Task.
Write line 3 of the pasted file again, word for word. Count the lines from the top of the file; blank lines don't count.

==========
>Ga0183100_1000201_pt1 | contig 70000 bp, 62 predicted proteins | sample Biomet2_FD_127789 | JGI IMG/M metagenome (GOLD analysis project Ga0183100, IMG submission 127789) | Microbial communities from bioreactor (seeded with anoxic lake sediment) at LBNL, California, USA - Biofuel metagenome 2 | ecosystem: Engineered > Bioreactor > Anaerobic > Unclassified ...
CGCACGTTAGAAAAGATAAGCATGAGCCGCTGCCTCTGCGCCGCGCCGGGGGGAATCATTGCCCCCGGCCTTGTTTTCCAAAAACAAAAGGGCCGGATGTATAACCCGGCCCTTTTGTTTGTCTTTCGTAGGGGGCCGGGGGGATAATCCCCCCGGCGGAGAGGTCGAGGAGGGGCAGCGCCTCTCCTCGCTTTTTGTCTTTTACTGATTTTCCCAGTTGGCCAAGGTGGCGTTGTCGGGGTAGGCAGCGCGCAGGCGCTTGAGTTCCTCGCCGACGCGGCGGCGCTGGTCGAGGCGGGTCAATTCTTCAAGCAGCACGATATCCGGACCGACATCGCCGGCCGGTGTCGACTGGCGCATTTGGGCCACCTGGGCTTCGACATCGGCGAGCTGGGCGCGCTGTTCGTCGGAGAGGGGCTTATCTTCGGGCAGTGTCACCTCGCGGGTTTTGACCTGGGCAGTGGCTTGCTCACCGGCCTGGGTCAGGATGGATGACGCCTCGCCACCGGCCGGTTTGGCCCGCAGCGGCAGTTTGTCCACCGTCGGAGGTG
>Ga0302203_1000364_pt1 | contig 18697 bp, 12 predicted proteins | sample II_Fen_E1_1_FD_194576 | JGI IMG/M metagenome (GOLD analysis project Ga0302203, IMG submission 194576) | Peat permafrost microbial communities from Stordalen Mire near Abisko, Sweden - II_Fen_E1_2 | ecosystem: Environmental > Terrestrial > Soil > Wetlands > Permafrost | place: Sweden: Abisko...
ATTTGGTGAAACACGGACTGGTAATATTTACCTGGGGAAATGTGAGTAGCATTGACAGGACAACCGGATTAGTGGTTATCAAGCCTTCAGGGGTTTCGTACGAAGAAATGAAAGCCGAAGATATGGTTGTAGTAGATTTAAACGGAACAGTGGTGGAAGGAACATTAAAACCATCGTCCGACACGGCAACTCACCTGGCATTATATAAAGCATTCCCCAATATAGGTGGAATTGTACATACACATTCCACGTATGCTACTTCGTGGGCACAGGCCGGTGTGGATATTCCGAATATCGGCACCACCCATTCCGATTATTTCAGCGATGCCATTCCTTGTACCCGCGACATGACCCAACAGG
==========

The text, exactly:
>Ga0302203_1000364_pt1 | contig 18697 bp, 12 predicted proteins | sample II_Fen_E1_1_FD_194576 | JGI IMG/M metagenome (GOLD analysis project Ga0302203, IMG submission 194576) | Peat permafrost microbial communities from Stordalen Mire near Abisko, Sweden - II_Fen_E1_2 | ecosystem: Environmental > Terrestrial > Soil > Wetlands > Permafrost | place: Sweden: Abisko...